Please ensure Javascript is enabled for purposes of website accessibility

Better Buy: Starbucks vs. PepsiCo

By Jon Quast – Jul 15, 2020 at 10:24AM

You’re reading a free article with opinions that may differ from The Motley Fool’s Premium Investing Services. Become a Motley Fool member today to get instant access to our top analyst recommendations, in-depth research, investing resources, and more. Learn More

You can get more money from the stock that pays you less if you're a long-term investor.

Coffee chain Starbucks (SBUX -4.44%) is an international food-service powerhouse with over 32,000 locations. PepsiCo (PEP -0.50%) is also a global player, diversified in beverage, snack, and home-prepared food segments. And many investors are attracted to these stocks for their reliable dividends.

When picking a dividend stock, it's tempting to merely look at the dividend yield -- the last year of dividends divided by the current stock price. Currently, Starbucks' dividend yield is 2.3%, while PepsiCo's is 3%. This seems to suggest PepsiCo is the better dividend stock.

That's always been the surface-level conclusion. As the chart below shows, there's never been a moment when Starbucks offered a higher dividend yield than PepsiCo.

PEP Dividend Yield Chart

PEP Dividend Yield data by YCharts

However, fixating on the dividend yield can be misleading. Consider this: Eight years ago, Starbucks traded around $23 per share. Over the last 32 quarterly dividend payments, shareholders have collected $7.72 per share. That's a 34% total dividend return over that time. For its part, PepsiCo traded around $70 per share back then. It's paid $23.66 per share over the last 32 quarterly payouts. That's also a 34% total dividend return.

This article will demonstrate how this is possible. And it will explain why Starbucks, not PepsiCo, is the better dividend stock to buy today.

A soft drink is poured into a glass against a black background.

Image source: Getty Images.

Pepsi's pandemic quarter

PepsiCo just reported results for the second quarter of 2020 that perfectly typify a macro view of the company. Organic revenue for its North American beverage segment was down 7%. Because of the coronavirus, consumers purchased fewer carbonated drinks at restaurants and convenience stores. However, organic revenue at its Quaker Foods segment surged 23% compared to 2019 as consumers prepared more food at home. The net result was organic revenue fell 0.3% in Q2.

This is the advantage of PepsiCo: It's a diversified company that owns 23 brands with annual sales over $1 billion. One can always count on at least something doing well. But the company doesn't currently boast impressive revenue growth. Consider for 2014, it generated $66.7 billion in net revenue. Five years later in 2019, it generated $67.2 billion -- up less than 1% over that span.

PepsiCo is a Dividend Aristocrat, having raised its dividend every year for 47 consecutive years. That's elite. However, the company is somewhat limited in how much it can raise the dividend with each passing year. Lacking top-line growth, it's challenging to substantially grow the bottom line -- where dividends come from. And its payout ratio is already high at 74%.

Over the last five years, PepsiCo has raised its dividend by an average of 8% per year. And the stock price has risen at roughly the same pace, keeping the dividend yield more or less constant. The annual raises and 3% yield are nothing to sneeze at. Yet Starbucks is able to raise its dividend at a faster pace, offering a superior dividend return over an extended period of time.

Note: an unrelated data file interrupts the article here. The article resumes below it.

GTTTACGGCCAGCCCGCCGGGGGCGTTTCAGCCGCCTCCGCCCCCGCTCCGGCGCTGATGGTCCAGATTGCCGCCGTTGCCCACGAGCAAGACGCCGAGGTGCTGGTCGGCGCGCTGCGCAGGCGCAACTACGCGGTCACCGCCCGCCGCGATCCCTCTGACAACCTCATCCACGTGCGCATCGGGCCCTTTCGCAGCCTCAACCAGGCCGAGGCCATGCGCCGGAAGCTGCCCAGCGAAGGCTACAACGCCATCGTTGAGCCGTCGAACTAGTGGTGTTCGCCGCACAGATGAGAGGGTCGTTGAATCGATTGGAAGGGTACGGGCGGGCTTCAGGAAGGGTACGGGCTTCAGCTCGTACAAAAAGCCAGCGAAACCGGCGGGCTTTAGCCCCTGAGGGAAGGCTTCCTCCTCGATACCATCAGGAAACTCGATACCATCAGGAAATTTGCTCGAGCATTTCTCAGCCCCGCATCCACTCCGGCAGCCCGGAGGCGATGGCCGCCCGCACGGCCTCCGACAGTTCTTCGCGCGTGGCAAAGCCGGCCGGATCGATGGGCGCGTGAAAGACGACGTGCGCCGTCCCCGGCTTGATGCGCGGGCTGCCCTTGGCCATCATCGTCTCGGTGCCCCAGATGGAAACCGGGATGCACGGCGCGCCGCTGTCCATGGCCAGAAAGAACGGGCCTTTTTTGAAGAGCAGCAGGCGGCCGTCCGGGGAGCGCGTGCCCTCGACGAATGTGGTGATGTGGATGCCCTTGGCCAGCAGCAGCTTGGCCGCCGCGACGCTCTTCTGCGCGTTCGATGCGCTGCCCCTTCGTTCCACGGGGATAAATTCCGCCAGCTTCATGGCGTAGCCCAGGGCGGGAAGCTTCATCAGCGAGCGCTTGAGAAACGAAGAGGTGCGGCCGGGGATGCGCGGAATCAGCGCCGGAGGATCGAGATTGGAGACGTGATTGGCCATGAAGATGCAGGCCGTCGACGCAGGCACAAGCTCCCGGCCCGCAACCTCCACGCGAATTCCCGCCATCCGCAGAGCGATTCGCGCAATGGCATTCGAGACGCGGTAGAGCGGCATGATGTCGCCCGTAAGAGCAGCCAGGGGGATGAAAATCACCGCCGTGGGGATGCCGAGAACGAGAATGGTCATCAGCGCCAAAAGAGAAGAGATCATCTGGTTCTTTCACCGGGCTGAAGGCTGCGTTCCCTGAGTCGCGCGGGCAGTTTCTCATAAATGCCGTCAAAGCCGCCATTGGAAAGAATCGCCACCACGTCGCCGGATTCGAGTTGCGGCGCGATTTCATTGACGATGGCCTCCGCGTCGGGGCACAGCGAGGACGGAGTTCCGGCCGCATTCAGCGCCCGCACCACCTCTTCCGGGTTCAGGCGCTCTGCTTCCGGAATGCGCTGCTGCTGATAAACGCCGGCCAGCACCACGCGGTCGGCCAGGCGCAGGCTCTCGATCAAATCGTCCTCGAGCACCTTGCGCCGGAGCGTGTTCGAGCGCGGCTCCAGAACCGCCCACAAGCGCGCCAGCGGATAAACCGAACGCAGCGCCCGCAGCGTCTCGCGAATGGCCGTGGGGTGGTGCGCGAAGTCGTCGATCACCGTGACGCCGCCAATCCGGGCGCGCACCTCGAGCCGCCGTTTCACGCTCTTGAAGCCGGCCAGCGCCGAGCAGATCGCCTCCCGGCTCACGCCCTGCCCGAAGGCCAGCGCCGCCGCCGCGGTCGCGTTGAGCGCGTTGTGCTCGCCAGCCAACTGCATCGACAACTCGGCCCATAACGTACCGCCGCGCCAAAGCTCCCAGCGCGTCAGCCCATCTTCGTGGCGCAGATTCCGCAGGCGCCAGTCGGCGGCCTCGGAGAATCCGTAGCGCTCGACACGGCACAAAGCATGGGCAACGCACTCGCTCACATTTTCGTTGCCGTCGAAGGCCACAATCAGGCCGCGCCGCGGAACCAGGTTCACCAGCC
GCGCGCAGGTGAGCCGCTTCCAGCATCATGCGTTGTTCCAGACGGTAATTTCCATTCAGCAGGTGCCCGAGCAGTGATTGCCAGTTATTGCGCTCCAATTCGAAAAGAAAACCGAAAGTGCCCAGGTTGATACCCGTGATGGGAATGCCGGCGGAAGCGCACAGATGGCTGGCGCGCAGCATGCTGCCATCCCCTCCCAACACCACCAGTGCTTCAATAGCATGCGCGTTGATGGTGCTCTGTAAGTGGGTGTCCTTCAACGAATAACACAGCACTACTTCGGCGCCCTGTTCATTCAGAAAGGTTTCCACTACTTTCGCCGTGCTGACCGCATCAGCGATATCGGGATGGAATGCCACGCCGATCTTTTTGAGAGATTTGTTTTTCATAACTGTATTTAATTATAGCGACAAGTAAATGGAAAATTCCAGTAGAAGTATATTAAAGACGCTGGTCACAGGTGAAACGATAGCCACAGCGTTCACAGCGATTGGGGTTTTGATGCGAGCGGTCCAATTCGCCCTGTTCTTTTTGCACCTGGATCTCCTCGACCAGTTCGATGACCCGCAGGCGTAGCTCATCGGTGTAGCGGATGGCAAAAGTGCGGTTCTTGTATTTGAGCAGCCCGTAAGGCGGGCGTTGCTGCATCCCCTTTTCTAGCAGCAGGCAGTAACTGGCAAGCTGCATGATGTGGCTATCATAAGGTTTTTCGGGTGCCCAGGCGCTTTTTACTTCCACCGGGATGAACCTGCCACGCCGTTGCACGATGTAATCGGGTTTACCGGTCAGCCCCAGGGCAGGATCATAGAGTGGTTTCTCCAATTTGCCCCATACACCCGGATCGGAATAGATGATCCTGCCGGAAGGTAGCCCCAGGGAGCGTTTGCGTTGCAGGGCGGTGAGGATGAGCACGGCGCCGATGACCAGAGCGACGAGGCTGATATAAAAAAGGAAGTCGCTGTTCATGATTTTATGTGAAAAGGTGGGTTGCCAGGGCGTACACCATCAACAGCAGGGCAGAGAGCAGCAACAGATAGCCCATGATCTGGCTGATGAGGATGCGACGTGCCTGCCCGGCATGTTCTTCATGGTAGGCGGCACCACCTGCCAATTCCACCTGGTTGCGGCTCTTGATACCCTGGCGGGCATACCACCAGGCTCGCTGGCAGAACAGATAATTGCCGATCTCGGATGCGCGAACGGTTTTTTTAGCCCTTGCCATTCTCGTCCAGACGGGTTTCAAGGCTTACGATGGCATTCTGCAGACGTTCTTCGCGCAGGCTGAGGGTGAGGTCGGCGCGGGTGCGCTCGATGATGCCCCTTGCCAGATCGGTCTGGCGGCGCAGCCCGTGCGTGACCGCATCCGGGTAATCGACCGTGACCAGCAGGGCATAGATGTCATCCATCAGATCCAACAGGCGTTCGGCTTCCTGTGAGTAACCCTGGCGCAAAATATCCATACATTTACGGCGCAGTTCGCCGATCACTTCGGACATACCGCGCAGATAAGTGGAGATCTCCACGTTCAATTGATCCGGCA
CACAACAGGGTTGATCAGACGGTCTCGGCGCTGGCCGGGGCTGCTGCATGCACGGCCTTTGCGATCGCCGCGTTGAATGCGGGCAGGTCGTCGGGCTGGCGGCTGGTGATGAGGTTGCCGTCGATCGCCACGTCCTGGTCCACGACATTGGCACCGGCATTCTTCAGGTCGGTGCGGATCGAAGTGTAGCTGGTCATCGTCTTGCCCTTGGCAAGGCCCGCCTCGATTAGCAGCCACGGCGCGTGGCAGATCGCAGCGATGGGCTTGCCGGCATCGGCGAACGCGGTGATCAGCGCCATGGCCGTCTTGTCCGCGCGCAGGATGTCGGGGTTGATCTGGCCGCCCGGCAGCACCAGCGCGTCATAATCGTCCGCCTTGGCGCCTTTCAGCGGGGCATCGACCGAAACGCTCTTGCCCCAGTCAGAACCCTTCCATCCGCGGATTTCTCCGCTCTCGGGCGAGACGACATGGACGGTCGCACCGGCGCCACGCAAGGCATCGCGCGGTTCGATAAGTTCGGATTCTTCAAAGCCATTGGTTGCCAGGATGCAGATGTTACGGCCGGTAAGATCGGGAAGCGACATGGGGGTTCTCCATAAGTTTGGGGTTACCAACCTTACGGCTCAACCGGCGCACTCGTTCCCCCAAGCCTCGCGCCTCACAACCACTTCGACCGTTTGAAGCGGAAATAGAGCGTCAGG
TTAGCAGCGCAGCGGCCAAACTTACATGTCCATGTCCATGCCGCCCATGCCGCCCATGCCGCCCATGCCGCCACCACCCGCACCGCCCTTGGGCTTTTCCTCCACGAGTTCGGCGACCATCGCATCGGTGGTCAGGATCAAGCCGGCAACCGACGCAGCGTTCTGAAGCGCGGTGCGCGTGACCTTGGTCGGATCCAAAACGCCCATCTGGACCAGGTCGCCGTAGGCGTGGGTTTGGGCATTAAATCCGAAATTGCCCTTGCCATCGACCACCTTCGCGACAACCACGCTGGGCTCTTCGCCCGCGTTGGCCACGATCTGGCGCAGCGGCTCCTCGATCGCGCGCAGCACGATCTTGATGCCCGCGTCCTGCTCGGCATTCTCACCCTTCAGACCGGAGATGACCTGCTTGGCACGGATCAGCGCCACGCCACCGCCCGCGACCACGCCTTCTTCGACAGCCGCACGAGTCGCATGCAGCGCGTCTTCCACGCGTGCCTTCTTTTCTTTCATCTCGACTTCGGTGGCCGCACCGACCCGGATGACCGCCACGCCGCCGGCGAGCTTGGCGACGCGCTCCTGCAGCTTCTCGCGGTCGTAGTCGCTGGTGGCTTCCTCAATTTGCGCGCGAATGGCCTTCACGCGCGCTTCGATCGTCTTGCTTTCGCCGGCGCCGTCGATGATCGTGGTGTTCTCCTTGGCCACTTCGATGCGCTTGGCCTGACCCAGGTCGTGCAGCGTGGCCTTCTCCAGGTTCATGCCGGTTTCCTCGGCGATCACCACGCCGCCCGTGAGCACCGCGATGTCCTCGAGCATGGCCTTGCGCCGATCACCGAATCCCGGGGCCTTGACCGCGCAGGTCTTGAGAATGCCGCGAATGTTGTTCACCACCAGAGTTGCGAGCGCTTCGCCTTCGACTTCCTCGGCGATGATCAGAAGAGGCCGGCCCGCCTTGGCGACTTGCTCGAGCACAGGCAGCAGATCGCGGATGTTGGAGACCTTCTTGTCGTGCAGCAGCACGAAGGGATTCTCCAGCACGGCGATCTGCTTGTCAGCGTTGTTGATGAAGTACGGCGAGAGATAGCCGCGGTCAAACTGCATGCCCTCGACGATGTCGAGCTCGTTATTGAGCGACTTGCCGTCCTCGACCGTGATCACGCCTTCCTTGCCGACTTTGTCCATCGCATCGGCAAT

A row of stacked coins, with each stack progressively taller.

Image source: Getty Images.

Starbucks' superior earnings growth

Starbucks hasn't fared as well as PepsiCo during the coronavirus pandemic. The company isn't expected to report earnings until later in the month, but guidance was awful. It expects COVID-19 to reduce third-quarter revenue by at least $3 billion, resulting in a net loss per share of $0.64 to $0.79.

As abysmal as that sounds, Starbucks is rolling with the punches. It's rolling out new smaller-footprint stores in U.S. urban areas and China designed to be to-go operations, mitigating the future liability of owning too many dining rooms. The company is also very capable of financially enduring the present coronavirus challenge, and expects to report a full-year 2020 profit. 

Moving past the coronavirus, Starbucks has more growth levers to pull. For example, China's population is four times the U.S. population, yet the company operates half as many restaurants there. It plans to open 500 new Chinese locations this year alone, and it wouldn't be crazy to think it can still double the 4,400 locations it currently operates in the country.

As Starbucks continues to grow revenue, it's able to more easily expand its bottom line. This provides plenty of room to grow the dividend. Over the last five years, Starbucks raised the payout by an average of 21% annually. Its dividend yield may not be as high as PepsiCo. But for patient investors, Starbucks' dividend outperforms over time. 

PEP Normalized Diluted EPS (TTM) Chart

PEP Normalized Diluted EPS (TTM) data by YCharts

The better buy

To be clear, I'm not suggesting PepsiCo's dividend is in any sort of danger. To the contrary, I believe it's one of the better Dividend Aristocrats. But Starbucks gives today's investors top-line growth opportunity. This not only should provide a superior overall stock return compared to PepsiCo, but also should allow bigger dividend payouts in the long run.

Jon Quast owns shares of Starbucks. The Motley Fool owns shares of and recommends Starbucks. The Motley Fool has a disclosure policy.

Premium Investing Services

Invest better with The Motley Fool. Get stock recommendations, portfolio guidance, and more from The Motley Fool's premium services.